four companies, and also between teams of each company and the officers' team. But
owing to the unfavorable weather conditions and the lack of the time, the program
was never completed.
The enthusiasm of the girls, regarding this new work, lasted throughout the
year. It is hoped by most of the girls expecting to attend the high school next year,
that this new form of physical training will be continued.
-1- ..191Q.. -11
I I wrange anb Brown
This year with a special period and a special instructor the demand for cadet
training was much greater than last. Another period, known as the A period, was
installed between the 4th and 5th periods. This was used on Tuesdays and Thurs-
days for drill and on Wednesdays for officers' school so that there were in all
about two hours a week given over to cadet work.
When the call was issued about the second week of school 120 boys turned out
and it was seen immediately that two companies would have to be formed in order
to accomplish much. Accordingly officers were appointed and the Boy Cadets came
to be known as Companies A and B. Later in the year Company B was divided into
Companies B and C for more intensive training. A Signal Corps was also formed
consisting of two squads, a sergeant and a captain. The purpose of the Signal Corps
was to give some of the men training in signal work so that the companies could ex-
During the first semester very little was accomplished on account of the various
infiuenza bans but when school did finally open up for good a fine showing was
made. The movements were almost' entirely confined to close order on account of
the limited space but in the spring some extended order was taken up by the indi-
vidual squads. The first of the year the drill consisted mostly of squad and company
drill and calisthenics. Some wall-scaling was also done which proved very interest-
ing and exciting. Guns were made by the Manual Training Department and the
Manual of Arms was taken up. After the holidays platoon movements were begun
and by February the 27th the cadets were ready for their first review. The review-
ing stand, occupied by the faculty, was in front of the high school. After the re-
view the battalion was marched to the rear of the building and had its picture taken,
The final change of the companies was made in March when Companies B and C
were again combined into one company known as Company B. The Signal Corps
was also changed at this time. From the two squads six men were picked to con-
tinue the work. The rest were divided among the two companies.
The late spring Work was mostly reviewing what we had been over and round-
ing off the corners. This was done in competitive drill, both of squads and com-
panies. The competitive drill included the Manual of Arms and all formations.
Another review, was also held which consisted of everything we had had during the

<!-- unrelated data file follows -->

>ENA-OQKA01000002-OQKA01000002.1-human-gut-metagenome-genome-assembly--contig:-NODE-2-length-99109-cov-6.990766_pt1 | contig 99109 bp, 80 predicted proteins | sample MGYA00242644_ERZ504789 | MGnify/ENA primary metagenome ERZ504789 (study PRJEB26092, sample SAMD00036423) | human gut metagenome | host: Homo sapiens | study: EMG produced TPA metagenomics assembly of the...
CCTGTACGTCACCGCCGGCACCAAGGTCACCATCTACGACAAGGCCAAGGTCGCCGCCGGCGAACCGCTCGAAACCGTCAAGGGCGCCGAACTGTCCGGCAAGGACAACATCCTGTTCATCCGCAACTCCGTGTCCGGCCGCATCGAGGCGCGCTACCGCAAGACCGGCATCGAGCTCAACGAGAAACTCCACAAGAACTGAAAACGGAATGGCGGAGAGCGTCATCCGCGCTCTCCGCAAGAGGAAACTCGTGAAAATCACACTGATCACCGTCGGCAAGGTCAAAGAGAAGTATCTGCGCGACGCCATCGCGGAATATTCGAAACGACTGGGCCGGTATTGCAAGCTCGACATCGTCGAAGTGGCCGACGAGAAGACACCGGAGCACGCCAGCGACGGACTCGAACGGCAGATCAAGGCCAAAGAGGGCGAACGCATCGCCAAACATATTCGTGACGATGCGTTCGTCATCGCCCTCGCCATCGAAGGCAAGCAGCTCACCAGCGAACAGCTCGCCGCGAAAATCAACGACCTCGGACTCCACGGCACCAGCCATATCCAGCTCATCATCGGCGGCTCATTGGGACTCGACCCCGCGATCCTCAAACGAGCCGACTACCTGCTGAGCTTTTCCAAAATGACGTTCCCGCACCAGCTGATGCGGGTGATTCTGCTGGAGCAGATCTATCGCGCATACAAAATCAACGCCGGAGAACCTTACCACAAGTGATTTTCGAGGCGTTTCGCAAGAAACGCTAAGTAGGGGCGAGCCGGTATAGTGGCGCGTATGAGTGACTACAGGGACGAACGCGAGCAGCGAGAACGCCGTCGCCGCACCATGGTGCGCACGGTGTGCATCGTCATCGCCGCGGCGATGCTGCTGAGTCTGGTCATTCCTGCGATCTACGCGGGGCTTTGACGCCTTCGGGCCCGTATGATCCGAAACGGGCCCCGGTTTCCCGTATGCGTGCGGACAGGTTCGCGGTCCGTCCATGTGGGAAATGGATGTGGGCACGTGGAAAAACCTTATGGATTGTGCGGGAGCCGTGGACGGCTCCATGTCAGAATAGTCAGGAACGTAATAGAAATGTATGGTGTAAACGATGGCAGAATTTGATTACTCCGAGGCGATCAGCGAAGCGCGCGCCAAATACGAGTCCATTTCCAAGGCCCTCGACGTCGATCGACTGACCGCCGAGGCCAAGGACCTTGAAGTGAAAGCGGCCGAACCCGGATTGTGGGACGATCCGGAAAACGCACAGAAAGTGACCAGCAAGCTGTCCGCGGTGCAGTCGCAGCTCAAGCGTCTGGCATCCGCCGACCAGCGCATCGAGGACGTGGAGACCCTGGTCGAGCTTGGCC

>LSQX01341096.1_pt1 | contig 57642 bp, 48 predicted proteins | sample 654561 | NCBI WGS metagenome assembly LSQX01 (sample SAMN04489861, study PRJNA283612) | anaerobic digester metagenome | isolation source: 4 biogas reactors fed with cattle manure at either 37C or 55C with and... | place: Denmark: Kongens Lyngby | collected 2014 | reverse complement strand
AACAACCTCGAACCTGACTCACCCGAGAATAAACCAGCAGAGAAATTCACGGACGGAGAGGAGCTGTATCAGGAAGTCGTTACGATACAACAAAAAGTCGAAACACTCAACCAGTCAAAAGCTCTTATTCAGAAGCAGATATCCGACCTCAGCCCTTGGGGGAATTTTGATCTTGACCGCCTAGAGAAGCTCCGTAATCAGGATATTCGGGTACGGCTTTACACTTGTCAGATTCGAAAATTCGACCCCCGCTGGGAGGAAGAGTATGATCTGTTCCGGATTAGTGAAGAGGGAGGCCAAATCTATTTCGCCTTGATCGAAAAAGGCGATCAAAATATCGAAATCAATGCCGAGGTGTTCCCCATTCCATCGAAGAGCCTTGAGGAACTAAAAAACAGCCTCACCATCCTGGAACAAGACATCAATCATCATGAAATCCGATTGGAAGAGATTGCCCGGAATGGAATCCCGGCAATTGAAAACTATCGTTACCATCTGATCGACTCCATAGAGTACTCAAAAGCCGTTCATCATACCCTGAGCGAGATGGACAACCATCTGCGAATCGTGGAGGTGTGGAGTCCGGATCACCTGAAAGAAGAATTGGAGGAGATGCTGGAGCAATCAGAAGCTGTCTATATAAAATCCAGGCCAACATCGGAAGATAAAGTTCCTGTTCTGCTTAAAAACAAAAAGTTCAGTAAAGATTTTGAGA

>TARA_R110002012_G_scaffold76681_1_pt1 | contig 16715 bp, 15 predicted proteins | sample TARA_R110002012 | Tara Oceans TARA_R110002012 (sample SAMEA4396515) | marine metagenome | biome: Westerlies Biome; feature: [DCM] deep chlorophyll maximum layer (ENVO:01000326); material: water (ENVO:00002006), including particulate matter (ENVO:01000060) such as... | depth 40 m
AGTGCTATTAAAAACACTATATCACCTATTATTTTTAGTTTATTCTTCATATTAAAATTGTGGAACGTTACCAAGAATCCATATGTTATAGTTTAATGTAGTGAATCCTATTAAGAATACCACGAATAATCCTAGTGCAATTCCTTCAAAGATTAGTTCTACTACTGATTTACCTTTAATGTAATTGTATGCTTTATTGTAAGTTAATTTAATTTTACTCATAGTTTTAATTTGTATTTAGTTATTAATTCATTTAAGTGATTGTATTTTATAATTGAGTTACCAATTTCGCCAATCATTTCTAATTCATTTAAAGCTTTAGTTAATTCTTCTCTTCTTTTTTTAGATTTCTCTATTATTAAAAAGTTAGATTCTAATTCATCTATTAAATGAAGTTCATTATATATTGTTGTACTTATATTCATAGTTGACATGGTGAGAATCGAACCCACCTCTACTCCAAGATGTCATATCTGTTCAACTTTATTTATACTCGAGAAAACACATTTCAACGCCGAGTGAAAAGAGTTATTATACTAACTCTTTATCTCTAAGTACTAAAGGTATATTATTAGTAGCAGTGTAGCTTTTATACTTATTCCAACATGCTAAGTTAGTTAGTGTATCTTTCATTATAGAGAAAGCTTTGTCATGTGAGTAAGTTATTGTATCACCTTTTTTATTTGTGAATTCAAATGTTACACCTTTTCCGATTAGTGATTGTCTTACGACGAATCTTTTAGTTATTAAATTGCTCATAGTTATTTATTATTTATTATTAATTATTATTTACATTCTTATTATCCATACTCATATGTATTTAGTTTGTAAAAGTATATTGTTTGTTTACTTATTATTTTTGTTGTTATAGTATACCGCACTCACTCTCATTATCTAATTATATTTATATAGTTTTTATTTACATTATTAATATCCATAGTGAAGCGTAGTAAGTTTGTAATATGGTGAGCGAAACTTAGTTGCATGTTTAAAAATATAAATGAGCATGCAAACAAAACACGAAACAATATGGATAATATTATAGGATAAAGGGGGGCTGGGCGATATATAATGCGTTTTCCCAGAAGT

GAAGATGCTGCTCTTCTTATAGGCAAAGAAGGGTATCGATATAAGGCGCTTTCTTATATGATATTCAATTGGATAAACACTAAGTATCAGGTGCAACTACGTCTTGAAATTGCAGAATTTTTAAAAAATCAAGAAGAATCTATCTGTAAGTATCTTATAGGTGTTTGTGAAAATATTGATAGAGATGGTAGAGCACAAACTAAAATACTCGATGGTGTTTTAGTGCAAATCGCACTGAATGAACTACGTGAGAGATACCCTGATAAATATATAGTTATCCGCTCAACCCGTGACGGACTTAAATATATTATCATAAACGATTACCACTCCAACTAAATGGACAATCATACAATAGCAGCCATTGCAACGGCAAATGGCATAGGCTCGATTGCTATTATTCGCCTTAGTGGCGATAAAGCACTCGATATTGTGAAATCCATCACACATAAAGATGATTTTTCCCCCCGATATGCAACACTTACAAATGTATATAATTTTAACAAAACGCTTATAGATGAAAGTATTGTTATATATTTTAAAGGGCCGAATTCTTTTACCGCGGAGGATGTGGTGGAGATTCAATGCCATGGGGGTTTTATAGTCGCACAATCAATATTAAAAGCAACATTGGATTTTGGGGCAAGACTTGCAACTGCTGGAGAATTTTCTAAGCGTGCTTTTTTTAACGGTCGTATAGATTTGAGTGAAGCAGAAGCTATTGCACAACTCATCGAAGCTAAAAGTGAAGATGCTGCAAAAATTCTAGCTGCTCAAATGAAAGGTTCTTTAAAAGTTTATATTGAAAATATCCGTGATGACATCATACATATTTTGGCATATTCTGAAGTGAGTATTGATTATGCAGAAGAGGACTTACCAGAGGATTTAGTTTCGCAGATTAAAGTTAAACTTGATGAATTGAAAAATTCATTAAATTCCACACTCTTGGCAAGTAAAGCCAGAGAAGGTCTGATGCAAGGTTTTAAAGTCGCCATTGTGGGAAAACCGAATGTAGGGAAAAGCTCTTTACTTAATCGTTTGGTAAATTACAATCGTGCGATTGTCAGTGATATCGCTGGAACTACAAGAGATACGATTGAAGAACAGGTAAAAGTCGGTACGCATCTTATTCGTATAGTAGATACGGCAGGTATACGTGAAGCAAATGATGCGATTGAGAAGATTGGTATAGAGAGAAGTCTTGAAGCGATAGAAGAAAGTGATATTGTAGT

As a whole the year has proved very successful and has been helpful in more
than one way. It gives the boys training in obedience and attention and also breaks
up the monotonous routine of book work and gives them a breathing spell in the
open air. Next year things will probably be improved considerably with the new
building and still more if the school decides to accept the offer of the government.
This oHer includes a uniform for every man and a military instructor for the school.
The boy taking up this system does not obligate himself any more than he does when
he takes any other subject in the high school.
I wrange anb JBrovon
ll WAR ACTIVITIES
By DOROTHY DODGE n
THE WORK OF THE VICTORY BOYS AND GIRLS
The Victory Boys and Girls campaign opened one morning in chapel when Miss
Elmore, who had charge of the girls' campaign, and Mr. Rigby, who had charge of
the boys, made talks explaining the drive. The girls opened their drive by giving a
pageant, "The American Girl on Trial," at the Seelye Theatre. The play was sent
out by the government and was given in all parts of the United States in connec-
tion with the United War Work Campaign. The high school orchestra assisted in
the work. Characters from the play were used on a float in the program given on
Peace Day, November eleventh. Each boy enrolled as one of "a million boys behind
a million fighters," and the girls under the slogan, "every girl pulling for victory,"
by pledging to earn and give a stated sum toward the United War Work Campaign
fund. The amount raised by the girls of A. H. S. was three hundred and twenty-six
dollars. The boys amount was two hundred and ninty dollars. A special "Victory"
button and a "Victory" banner to hang in the home window were given when
the subscription pledge was made. When the payment was fully made a certificate
receipt was given. The purpose of the campaign was to secure S170,500,000
with which to provide cheer and comfort for the American soldiers, sailors and
marines, and those of our Allies through the work of the following 'organiza-
tions: Young Men's Christian Association, National Catholic War Council, Jewish
Welfare Board, War Camp Community Service, American Library Association and
the Salvation Army.
THE RED CROSS DRIVE
The Junior Red Cross Drive began Monday, March thirty-first, and closed Wed-
nesday, April second, with Miss Story in charge of the drive. The memberships
were the same as last year, twenty-five cents. I Committees were appointed for each
class. Members of the various committees were: Seniors, Hazel Royer, Joe Tufts,
Galen Nickels, Ethis Kauffmang Juniors, Pauline Minick, Katherine Herbage, Ivan
Steele, Dorothy Burnham, Sophomores, Alta Stevens, Fred Lipps, Mildred Wilson,
Dorothy Fritz, Irvin Schoolerg Freshmen, Elizabeth Tober, Frances Blair, Christian